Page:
Friday, April 10, 2015


  1. Clear Direction
  2. Don't Always Stick to the Script
  3. Study Other Styles to Learn Yours
  4. Take Your Time and Be Efficient
  5. Find a Clear Way to Communicate Your Goal
  6. Friends Can Make Your Life Easier
  7. Viewfinders Are Super Helpful On Set
  8. Spend Your Time Wisely
  9. Avoid Fights On Set
  10. Stay Hydrated
  11. Don't Worry About Gear
  12. Respect and Take Care of Your Team
  13. Actors Need Motivations, Not Just Marks
  14. Respect Your Actor's Process
  15. Get It Done and Move On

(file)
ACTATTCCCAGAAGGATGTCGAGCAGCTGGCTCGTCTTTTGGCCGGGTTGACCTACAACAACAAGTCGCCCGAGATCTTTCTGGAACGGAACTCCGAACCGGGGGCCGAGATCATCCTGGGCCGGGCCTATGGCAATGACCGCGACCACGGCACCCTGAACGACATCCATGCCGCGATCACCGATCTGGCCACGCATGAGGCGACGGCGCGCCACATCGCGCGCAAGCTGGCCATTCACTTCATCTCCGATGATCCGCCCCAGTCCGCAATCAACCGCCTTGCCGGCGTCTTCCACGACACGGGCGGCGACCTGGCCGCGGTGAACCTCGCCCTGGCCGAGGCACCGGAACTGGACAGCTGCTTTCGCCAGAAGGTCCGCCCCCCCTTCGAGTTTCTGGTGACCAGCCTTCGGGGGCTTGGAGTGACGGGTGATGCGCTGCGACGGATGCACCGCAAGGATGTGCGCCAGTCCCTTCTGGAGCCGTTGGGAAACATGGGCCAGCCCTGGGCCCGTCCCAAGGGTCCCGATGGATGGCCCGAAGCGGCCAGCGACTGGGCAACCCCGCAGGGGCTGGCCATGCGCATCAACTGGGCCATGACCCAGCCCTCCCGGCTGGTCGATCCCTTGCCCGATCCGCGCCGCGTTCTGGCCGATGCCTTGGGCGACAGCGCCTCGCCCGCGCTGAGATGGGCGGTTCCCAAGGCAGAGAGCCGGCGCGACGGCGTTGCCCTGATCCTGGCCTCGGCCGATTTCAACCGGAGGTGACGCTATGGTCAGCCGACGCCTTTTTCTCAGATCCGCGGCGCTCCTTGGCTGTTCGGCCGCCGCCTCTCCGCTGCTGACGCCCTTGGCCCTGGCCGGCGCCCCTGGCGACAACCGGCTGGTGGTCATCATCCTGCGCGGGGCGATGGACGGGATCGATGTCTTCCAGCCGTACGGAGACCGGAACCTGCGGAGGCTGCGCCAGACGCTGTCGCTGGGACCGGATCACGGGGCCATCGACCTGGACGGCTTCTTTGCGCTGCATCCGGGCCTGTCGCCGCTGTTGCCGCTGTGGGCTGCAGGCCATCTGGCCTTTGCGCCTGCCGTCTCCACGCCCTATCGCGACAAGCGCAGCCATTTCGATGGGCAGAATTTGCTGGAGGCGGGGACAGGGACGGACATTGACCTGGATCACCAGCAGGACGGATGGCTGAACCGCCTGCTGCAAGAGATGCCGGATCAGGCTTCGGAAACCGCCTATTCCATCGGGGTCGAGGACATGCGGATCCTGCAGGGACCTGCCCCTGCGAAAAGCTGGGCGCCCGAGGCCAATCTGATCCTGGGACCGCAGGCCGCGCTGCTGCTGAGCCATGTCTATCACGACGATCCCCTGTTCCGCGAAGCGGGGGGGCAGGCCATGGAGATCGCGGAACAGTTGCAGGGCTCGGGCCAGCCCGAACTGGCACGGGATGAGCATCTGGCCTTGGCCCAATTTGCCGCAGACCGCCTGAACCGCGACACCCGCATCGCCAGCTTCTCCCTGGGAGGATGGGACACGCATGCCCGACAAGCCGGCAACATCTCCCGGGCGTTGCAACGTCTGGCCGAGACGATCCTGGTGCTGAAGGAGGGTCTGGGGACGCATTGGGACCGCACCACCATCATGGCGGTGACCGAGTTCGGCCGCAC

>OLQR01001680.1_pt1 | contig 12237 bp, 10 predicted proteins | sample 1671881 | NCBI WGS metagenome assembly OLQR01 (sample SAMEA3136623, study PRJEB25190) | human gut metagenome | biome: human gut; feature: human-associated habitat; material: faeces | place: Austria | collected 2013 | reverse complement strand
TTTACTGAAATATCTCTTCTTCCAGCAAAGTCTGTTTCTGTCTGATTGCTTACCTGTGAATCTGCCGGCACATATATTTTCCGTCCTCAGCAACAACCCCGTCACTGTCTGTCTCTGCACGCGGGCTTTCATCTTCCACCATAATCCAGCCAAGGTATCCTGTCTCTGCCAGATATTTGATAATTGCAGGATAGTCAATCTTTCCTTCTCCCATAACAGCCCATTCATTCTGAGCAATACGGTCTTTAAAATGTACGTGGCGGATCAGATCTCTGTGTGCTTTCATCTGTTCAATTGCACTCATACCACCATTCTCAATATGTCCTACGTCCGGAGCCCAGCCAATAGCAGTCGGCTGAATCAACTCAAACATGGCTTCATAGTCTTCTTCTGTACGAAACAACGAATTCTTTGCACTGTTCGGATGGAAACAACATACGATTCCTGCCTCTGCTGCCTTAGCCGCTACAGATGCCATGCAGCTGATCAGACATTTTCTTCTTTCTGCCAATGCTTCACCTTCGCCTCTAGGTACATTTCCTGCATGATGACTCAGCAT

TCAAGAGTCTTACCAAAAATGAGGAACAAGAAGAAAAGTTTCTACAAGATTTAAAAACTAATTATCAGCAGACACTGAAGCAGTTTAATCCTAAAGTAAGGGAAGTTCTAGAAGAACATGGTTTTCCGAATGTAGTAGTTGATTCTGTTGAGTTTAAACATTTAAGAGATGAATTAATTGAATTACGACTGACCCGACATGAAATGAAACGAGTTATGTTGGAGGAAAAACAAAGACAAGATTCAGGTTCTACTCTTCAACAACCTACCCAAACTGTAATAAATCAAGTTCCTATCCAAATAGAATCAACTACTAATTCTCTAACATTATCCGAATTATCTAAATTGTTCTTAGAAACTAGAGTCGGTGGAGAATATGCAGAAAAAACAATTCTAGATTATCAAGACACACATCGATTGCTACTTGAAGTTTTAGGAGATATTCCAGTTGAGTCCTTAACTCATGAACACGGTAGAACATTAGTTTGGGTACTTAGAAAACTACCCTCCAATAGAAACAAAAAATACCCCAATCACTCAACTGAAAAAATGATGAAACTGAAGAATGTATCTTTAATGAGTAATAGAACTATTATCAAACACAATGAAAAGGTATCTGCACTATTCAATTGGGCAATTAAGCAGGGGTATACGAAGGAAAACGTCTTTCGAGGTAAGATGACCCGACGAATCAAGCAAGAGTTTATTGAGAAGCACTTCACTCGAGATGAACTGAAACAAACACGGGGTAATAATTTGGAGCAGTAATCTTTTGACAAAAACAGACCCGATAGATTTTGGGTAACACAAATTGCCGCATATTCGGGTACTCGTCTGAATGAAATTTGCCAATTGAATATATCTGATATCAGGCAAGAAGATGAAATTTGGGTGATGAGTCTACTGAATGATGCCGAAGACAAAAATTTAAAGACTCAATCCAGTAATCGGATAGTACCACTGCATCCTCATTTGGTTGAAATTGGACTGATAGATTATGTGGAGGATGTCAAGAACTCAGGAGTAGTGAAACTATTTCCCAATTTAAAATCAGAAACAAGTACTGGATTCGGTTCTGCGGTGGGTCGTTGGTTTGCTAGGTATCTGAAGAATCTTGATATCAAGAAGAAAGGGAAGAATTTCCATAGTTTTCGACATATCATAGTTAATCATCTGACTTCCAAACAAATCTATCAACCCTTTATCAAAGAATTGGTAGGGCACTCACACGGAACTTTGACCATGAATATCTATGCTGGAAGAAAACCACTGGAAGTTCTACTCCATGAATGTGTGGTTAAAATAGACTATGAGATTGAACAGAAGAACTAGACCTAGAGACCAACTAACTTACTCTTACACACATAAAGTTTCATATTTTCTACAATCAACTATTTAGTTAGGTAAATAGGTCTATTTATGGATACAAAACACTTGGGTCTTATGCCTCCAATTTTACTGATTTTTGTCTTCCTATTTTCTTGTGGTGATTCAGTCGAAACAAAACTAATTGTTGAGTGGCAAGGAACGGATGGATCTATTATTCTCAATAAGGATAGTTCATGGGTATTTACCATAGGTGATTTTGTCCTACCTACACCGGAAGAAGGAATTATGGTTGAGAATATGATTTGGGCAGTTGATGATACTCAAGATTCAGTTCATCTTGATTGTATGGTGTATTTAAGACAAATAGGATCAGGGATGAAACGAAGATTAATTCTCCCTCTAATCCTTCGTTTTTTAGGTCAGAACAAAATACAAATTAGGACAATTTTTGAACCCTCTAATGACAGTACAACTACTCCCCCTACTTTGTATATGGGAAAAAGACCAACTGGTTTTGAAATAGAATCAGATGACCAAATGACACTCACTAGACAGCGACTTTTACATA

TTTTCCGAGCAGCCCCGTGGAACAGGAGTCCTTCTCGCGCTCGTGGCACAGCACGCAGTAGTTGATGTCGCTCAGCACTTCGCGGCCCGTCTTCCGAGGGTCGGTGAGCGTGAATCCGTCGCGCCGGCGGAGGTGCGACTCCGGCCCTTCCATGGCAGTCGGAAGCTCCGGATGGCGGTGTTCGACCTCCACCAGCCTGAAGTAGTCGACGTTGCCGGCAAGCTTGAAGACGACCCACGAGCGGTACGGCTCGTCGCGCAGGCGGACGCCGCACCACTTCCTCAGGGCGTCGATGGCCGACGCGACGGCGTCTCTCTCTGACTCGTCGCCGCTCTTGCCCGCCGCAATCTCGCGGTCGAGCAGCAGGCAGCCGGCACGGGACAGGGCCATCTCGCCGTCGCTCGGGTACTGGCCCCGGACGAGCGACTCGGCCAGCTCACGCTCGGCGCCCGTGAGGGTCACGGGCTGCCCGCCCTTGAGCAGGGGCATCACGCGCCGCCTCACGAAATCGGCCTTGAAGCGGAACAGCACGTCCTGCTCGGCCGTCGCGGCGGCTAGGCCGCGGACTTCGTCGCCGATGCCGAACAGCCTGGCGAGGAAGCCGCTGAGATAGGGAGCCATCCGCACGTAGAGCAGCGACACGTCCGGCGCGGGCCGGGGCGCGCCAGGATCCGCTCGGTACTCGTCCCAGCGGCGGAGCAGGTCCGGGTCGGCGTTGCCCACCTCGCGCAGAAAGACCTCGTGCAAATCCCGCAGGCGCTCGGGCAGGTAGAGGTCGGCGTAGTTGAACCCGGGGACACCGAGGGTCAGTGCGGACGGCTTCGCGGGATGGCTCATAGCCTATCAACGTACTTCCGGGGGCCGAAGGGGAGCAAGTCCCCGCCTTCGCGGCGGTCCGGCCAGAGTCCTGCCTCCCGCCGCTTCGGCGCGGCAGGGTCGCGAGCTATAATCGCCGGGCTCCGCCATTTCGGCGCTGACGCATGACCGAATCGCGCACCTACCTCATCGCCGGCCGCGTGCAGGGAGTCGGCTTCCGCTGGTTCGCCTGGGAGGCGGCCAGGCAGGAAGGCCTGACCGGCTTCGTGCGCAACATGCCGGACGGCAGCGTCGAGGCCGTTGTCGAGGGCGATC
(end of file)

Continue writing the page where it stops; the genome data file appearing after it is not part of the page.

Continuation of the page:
One of the main issues I've seen working on sets with amateur directors is one that the video seems to address over and over again: take care of your team. Be the big brother. Be the mama bear. This means making sure they're happy, fed, and getting along. You could be the most creative, groundbreaking, super duper Oscar-worthy director in the history of the universe, but if you don't know how to be a leader and rally your team to work together and be creative and be excited about the work they're doing on-set, it'll show in your film -- and it's not pretty. (I promise.) Tension shows up on-screen, believe it or not, so it's imperative to not only express your creative vision for your project, but to express your respect and appreciation to your cast and crew. (Get lovey dovey -- it's good for you.)